This led Labby to believe that current criteria may not accurately determine a mesothelioma patient’s response. Doctors may accidentally misclassify stable tumors as progressive, unnecessarily limiting the patient’s treatment options.

Labby then launched a study to optimize the classification criteria. He rearranged patients in categories until there was an improved correlation between image-based response and patient survival.

Based on his optimized criteria, just over 22 percent of the patients in Labby’s study were originally misclassified.

His findings will appear in the November issue of the Journal of Thoracic Oncology.

Problems with the Current Mesothelioma Evaluation Models

Most doctors use CT scans to evaluate a mesothelioma tumor’s response to treatment.

They also measure the thickness of the tumor, then classify patients as having either responsive, stable or progressive disease.

The standard rules say that if a tumor decreases by more than 30 percent, the patient has a partial response. If the tumor increases by 20 percent or more, it is considered progressive disease.

Unfortunately, not all mesothelioma patients fit this model.

Standard criteria were developed to apply to all solid tumors. As Labby’s team pointed out, there are no specific considerations for the unique growth pattern of mesothelioma.

Mesothelioma tumors often overlap with the muscles in the adjacent chest wall. This makes it difficult for doctors to correctly identify the boundaries of the tumor.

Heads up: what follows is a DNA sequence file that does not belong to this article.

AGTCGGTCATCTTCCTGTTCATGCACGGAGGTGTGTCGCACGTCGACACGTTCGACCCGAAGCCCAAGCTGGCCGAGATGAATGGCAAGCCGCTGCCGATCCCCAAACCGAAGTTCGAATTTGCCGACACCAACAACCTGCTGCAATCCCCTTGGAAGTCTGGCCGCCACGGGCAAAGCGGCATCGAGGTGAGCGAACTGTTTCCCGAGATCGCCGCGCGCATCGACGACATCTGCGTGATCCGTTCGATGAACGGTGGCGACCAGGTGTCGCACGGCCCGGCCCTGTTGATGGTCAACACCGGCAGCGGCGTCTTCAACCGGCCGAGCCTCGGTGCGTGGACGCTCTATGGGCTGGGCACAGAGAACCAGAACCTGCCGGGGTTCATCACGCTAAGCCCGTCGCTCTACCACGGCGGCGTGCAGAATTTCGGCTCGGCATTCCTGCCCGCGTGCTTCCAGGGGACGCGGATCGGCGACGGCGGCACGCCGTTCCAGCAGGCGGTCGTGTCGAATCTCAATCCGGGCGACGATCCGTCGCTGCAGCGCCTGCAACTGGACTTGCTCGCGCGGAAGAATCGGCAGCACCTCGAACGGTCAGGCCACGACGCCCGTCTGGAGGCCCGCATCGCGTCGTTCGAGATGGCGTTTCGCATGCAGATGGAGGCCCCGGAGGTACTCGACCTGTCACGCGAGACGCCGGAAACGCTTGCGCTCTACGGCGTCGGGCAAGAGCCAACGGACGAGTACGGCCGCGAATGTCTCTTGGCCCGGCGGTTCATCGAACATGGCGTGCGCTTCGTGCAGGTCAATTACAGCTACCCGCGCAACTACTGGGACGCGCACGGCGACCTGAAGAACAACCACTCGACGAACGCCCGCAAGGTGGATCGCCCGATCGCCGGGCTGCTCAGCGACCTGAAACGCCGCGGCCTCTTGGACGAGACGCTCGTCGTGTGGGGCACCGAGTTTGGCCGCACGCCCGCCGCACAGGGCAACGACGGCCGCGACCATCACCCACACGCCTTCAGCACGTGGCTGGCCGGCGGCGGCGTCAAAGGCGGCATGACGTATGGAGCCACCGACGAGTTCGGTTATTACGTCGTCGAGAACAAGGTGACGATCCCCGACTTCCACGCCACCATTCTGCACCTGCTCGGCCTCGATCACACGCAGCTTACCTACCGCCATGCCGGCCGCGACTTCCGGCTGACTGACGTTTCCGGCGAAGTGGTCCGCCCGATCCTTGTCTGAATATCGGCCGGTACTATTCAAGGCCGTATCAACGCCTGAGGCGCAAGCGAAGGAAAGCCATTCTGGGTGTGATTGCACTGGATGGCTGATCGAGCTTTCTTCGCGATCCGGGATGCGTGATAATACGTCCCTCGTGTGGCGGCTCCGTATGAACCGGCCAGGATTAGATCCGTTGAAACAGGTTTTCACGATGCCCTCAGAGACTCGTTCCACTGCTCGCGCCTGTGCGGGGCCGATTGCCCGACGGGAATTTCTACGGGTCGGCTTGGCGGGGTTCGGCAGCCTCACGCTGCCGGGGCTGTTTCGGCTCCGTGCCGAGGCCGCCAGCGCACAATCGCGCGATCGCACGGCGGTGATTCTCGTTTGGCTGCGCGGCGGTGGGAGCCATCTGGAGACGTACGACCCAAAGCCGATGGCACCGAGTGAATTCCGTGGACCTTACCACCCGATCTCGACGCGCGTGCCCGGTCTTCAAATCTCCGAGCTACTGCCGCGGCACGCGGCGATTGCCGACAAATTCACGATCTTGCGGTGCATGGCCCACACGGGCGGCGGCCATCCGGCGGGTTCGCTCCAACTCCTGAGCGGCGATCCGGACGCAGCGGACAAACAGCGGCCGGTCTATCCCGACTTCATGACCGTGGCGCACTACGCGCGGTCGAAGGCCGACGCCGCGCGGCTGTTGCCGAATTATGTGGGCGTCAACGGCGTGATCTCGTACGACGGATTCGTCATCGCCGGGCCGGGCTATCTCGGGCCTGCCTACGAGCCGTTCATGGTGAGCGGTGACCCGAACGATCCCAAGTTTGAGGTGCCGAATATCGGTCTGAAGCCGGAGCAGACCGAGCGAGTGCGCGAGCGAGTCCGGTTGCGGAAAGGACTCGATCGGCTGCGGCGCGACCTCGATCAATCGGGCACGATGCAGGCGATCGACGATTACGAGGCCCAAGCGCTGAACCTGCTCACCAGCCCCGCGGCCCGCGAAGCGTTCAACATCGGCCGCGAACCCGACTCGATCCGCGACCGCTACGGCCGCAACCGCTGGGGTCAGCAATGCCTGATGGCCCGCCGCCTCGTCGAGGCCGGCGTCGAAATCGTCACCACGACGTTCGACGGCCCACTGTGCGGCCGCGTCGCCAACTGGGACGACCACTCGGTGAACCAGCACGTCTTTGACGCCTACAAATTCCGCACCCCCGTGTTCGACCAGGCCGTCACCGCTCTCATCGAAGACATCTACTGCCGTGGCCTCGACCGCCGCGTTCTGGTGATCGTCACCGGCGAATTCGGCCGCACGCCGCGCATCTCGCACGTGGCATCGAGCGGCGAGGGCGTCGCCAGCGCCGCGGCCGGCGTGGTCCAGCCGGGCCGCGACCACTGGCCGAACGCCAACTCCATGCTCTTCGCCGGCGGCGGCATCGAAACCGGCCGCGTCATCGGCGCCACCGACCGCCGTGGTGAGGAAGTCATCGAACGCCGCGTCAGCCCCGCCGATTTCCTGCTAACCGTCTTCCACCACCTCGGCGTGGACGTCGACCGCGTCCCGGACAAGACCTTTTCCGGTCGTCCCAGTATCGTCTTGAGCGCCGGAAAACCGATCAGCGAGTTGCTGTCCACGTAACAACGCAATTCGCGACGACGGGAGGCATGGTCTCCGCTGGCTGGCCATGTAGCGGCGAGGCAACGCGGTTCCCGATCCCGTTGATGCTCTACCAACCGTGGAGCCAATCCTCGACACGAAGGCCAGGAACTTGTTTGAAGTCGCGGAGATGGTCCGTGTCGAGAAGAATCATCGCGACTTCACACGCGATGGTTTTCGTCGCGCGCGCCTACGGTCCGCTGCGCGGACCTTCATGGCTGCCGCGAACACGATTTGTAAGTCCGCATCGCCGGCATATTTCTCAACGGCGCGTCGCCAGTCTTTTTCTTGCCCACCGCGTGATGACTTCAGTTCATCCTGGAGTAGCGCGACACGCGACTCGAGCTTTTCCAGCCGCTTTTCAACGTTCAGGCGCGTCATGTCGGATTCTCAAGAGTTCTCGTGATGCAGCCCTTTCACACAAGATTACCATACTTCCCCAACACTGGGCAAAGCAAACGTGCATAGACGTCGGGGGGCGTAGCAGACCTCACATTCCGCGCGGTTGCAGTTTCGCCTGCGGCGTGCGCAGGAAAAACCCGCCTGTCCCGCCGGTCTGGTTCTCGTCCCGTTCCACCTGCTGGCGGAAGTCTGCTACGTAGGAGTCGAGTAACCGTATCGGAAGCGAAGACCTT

Additionally, pleural effusions – fluid buildups that affect up to 90 percent of mesothelioma patients – can look like cancerous tissue on a CT scan.

“There is room for doubt on the applicability of such criteria for classification of response in a disease so typically aspherical as mesothelioma,” Labby wrote in his dissertation.

Tailoring Response Criteria to Mesothelioma Patients

To develop mesothelioma-specific criteria, Labby studied a cohort of 78 pleural mesothelioma patients receiving chemotherapy at Sir Charles Gairdner Hospital in Western Australia.

Doctors took between two and five CT scans of each patient throughout their treatment. On average, they measured the tumor response every 45 days. Researchers also collected final survival data.

Labby adjusted the response criteria in 1 percent increments until all patients in the group had a survival rate that matched their classification. He determined that the standard criteria misclassified 17 patients.

Labby believed that some of the patients in his study could have qualified for clinical trials if classified under his criteria. Both of the patients who were considered to have progressive disease under standard criteria were reclassified as having stable disease under Labby’s optimized criteria.

Misclassified patients may miss out on potentially lifesaving treatments. Some may not qualify for standard therapies, while others may miss the cutoff for clinical trials.

“These techniques will hopefully impact the tools clinicians use to assess patient response in both phase II clinical trials and routine patient care,” explained Labby in his dissertation.

Medically Reviewed by Top Mesothelioma Doctors
Free Mesothelioma Guide